As a product manager you are constantly flooded with new product ideas, issues with current products, schedule conflicts with in progress development, and pre/post sales questions that require your attention. To handle those appropriately, one of the most important skills that a product manager can have is that of prioritizing things competing for your time and energy. Some of that ability to prioritize comes from a gut feel for what should be most important, but the most important thing to use when prioritizing things is to determine whether it will help make the company money. Keep in mind that things that make the company money aren’t just related to sales. Sometimes “making the company money” means growing margin by improving operational and development efficiencies. A good product manager will master that careful dance between launching “new” and improving the “old” all towards the goal of making the company money.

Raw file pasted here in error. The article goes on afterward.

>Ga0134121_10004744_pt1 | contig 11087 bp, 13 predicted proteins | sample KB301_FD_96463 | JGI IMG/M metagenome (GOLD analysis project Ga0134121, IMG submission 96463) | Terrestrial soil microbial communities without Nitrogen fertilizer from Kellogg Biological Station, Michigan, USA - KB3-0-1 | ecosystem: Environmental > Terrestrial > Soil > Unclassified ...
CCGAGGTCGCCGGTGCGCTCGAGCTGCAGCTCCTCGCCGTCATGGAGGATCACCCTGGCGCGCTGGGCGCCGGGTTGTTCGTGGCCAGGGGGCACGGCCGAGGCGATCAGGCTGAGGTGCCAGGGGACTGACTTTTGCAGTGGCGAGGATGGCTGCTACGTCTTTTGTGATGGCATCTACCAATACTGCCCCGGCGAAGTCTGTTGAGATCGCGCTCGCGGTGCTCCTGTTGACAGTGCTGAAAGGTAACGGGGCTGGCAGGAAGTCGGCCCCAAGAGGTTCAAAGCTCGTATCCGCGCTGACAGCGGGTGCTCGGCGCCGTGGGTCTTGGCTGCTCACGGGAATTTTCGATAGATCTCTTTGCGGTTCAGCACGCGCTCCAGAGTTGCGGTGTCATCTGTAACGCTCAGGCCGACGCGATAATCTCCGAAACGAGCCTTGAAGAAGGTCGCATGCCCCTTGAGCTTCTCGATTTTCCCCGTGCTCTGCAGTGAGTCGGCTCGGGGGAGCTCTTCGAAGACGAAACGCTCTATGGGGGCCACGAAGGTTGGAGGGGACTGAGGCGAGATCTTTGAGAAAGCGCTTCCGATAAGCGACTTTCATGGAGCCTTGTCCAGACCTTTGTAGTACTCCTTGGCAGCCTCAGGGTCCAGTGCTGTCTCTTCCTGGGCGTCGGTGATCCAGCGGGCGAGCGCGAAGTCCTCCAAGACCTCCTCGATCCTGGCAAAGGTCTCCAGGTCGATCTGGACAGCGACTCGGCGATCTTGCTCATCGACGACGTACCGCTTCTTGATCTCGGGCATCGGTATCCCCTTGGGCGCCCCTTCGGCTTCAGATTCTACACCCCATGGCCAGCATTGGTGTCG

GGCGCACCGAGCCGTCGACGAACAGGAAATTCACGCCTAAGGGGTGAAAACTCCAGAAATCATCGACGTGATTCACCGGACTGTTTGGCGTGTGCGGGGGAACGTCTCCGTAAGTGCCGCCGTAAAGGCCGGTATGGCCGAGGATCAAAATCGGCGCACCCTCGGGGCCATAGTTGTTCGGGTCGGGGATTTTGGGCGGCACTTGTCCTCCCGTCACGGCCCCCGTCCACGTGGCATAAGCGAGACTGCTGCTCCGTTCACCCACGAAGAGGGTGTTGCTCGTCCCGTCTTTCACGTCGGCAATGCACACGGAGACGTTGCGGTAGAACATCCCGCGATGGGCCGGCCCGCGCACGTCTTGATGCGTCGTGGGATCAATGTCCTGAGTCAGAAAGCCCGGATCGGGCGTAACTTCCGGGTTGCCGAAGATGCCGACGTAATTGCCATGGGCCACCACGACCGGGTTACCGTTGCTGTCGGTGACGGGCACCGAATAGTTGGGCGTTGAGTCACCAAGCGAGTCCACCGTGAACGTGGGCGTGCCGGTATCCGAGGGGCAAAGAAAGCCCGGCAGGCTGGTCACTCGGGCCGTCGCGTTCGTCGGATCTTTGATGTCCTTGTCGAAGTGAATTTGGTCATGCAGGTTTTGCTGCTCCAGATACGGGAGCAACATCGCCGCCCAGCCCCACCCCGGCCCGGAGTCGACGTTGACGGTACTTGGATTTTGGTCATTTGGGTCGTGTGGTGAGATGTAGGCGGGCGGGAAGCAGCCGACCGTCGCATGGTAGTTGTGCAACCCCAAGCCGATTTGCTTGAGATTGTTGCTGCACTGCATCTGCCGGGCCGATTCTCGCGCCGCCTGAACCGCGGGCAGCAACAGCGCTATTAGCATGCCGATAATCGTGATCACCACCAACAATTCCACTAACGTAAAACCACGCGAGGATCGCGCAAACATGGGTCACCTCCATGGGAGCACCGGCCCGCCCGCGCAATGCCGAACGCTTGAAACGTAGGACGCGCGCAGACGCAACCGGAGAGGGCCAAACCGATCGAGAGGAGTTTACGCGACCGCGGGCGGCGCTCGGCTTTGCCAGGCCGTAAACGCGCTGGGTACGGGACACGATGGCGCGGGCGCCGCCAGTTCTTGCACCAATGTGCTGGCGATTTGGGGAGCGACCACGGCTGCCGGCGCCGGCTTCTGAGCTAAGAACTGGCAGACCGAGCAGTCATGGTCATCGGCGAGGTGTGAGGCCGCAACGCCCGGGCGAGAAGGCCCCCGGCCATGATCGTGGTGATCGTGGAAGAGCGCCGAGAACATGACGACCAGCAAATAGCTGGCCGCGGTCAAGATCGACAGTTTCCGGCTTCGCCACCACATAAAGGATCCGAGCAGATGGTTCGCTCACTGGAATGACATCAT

Even if a product manager has mastered the dance and learned the balancing act between driving acceptance of new products and improving existing products, that doesn’t mean that they still won’t be distracted. My term for those distractions is “shiny objects”. Shiny objects are those things that constantly pop up in our work intent on distracting us from what really matters and what our real priorities should be.
In subsequent posts, we will explore how to spot shiny objects as well as to identify people, management organizations, and companies that suffer from “Shiny Object Sytndrome” or S.O.S.